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"Assyria" can also refer to the geographic region or heartland where Assyria, its empires and the Assyrian people were (and still are) centered.

The modern Eastern Aramaic-speaking Christian ethnic minority in northern Iraq, north east Syria, southeast Turkey and northwest Iran are the descendants of the ancient Assyrians (see Assyrian continuity).

In prehistoric times, the region that was to become known as Assyria (and Subartu) was home to a Neanderthal culture such as has been found at the Shanidar Cave.

The region of Assyria fell under the successive control of the Medes, the Achaemenid Empire, the Seleucid Empire, the Parthian Empire, the Roman Empire, and the Sasanian Empire.

The Muslim conquest of Persia in the mid-seventh century finally dissolved it as a single entity, after which the remnants of the Assyrian people gradually became an ethnic, linguistic, cultural and religious minority in the Assyrian homeland, surviving there to this day as the indigenous people of the region.

Assyria was also sometimes known as Subartu and Azuhinum prior to the rise of the city-state of Aššūr, after which it was Aššūrāyu, and after its fall, from 605 BC through to the late seventh century AD variously as Achaemenid Assyria, and also referenced as Atouria, Ator, Athor according to Strabo, Syria (Greek), Assyria (Latin) and Asōristān (Middle Persian).

At its peak, the Assyrian empire stretched from Cyprus in the Mediterranean Sea to Iran, and from what is now Armenia and Azerbaijan in the Caucasus, to the Arabian Peninsula, Egypt and eastern Libya.

Assyria is named after its original capital, the ancient city of Aššur, which dates to c.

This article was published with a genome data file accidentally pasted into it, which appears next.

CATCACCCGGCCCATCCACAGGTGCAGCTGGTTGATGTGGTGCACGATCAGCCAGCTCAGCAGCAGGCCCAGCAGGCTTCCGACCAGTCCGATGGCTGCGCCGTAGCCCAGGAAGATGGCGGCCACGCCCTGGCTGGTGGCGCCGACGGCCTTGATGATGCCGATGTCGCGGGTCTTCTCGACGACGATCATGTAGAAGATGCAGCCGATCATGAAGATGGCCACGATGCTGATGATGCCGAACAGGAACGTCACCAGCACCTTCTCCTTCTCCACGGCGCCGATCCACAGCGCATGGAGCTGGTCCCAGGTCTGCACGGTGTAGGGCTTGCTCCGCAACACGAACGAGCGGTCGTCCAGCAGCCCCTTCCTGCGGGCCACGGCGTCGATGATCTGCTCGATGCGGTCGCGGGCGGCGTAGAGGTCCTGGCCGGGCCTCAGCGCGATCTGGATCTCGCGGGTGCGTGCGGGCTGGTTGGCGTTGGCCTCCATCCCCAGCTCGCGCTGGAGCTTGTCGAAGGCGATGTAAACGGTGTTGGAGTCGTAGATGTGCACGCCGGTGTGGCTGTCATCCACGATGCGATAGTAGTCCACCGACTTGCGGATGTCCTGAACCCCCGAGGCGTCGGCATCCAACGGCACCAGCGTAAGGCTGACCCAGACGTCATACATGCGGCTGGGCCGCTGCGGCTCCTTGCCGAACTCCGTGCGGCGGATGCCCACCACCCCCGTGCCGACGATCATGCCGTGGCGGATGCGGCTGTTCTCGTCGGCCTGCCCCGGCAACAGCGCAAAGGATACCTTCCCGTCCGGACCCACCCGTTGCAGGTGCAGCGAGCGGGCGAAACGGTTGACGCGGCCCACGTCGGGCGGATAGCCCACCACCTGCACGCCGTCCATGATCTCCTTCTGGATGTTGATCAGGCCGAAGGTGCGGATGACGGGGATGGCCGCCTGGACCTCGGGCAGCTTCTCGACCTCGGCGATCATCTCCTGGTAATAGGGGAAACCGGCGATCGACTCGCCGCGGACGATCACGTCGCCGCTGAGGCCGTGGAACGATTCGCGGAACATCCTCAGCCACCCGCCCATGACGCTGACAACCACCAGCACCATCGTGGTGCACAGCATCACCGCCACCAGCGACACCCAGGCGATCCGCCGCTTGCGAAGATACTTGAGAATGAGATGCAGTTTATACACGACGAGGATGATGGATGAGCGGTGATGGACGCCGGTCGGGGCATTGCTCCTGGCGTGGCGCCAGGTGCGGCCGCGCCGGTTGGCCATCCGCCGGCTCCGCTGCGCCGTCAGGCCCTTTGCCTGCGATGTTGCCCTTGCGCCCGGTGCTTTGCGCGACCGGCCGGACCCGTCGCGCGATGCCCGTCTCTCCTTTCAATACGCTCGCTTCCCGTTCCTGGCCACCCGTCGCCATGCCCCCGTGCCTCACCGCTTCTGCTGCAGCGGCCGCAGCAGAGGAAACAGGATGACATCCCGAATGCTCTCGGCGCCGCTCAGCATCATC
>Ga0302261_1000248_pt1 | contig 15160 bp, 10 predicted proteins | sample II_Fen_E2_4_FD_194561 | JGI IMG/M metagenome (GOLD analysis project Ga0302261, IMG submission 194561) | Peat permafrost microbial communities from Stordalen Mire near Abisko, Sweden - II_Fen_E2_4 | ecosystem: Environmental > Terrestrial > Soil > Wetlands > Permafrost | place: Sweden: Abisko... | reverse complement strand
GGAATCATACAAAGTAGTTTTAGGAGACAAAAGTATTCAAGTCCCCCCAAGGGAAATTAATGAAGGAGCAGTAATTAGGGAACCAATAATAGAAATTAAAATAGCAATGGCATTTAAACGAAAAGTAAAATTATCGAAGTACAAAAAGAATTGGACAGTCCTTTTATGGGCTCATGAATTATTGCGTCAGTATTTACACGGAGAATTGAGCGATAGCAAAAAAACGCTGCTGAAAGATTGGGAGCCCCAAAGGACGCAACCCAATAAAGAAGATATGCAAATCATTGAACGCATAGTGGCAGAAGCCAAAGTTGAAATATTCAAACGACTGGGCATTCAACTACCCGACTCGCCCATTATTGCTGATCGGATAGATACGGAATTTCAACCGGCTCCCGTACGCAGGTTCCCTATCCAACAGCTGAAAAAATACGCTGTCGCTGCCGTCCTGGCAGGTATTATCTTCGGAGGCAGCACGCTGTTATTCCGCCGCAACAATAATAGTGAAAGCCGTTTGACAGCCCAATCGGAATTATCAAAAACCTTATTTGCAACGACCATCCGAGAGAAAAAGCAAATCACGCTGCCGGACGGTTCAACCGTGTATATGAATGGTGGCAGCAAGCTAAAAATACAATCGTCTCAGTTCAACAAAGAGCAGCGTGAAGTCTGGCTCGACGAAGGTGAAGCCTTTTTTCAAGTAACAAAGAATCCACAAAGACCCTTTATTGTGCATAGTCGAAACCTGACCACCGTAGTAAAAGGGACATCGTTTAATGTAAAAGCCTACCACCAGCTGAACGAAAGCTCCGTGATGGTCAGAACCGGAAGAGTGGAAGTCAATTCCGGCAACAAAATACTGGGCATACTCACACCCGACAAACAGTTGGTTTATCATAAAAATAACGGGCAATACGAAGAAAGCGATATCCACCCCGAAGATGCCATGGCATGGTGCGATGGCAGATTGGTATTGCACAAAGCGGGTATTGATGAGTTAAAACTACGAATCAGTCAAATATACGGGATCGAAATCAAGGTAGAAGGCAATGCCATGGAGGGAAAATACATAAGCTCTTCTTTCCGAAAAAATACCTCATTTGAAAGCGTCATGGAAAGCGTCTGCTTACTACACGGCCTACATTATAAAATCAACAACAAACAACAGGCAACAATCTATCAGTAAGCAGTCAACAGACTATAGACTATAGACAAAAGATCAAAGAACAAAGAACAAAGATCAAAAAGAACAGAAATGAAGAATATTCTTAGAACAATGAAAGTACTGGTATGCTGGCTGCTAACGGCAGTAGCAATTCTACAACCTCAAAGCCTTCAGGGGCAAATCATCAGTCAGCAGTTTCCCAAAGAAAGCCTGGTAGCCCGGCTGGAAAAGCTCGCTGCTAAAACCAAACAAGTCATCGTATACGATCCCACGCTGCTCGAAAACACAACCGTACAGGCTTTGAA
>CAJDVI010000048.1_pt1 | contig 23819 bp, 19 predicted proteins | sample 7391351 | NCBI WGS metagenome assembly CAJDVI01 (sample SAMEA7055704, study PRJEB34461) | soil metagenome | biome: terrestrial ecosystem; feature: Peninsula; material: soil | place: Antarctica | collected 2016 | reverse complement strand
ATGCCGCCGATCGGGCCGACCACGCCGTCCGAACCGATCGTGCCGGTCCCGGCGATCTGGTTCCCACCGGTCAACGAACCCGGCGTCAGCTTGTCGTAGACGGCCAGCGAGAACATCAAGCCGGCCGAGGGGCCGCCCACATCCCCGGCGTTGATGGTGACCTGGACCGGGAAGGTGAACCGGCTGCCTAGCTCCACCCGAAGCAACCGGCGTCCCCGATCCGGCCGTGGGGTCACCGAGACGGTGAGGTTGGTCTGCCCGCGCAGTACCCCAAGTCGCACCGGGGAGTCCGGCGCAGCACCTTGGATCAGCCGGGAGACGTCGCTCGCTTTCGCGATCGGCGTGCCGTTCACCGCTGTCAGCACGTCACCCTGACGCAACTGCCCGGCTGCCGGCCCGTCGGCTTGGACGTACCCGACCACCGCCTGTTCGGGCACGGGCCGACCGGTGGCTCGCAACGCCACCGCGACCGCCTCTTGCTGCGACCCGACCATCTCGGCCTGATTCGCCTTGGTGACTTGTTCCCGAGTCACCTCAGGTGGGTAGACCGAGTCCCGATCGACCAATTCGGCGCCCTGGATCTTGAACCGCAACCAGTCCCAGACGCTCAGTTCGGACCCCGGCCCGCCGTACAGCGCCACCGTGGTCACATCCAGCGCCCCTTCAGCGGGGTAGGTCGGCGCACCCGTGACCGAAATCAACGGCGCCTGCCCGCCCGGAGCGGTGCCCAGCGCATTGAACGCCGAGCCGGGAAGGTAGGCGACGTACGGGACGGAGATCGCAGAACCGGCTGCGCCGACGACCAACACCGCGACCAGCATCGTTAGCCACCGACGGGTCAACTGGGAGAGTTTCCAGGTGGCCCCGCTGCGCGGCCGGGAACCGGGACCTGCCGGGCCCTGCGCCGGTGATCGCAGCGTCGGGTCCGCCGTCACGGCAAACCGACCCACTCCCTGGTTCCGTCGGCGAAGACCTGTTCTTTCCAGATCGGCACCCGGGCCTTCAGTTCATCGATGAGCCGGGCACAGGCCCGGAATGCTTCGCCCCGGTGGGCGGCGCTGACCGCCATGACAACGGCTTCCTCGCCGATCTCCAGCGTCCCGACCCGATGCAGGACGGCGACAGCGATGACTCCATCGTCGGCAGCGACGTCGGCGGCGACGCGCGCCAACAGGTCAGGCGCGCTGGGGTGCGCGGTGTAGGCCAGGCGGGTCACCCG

2600 BC, originally one of a number of Akkadian city states in Mesopotamia.In the 25th and 24th centuries BC, Assyrian kings were pastoral leaders.Overview map of the Ancient Near East in the 15th century BC (Middle Assyrian period), showing the core territory of Assyria with its two major cities Assur and Nineveh wedged between Babylonia downstream (to the south-east) and the states of Mitanni and Hatti upstream (to the north-west).From the end of the seventh century BC to the mid-seventh century AD, it survived as a geopolitical entity, for the most part ruled by foreign powers, although the Neo-Assyrian Empire and successor states arose at different times during the Parthian and early Sasanian Empires between the mid-second century BC and late third century AD, a period which also saw Assyria become a major centre of Syriac Christianity and the birthplace of the Church of the East.Centered on the Tigris in Upper Mesopotamia (modern northern Iraq, northeastern Syria, southeastern Turkey and the northwestern fringes of Iran), the Assyrians came to rule powerful empires at several times.Making up a substantial part of the greater Mesopotamian "cradle of civilization", which included Sumer, the Akkadian Empire, and Babylonia, Assyria was at the height of technological, scientific and cultural achievements for its time.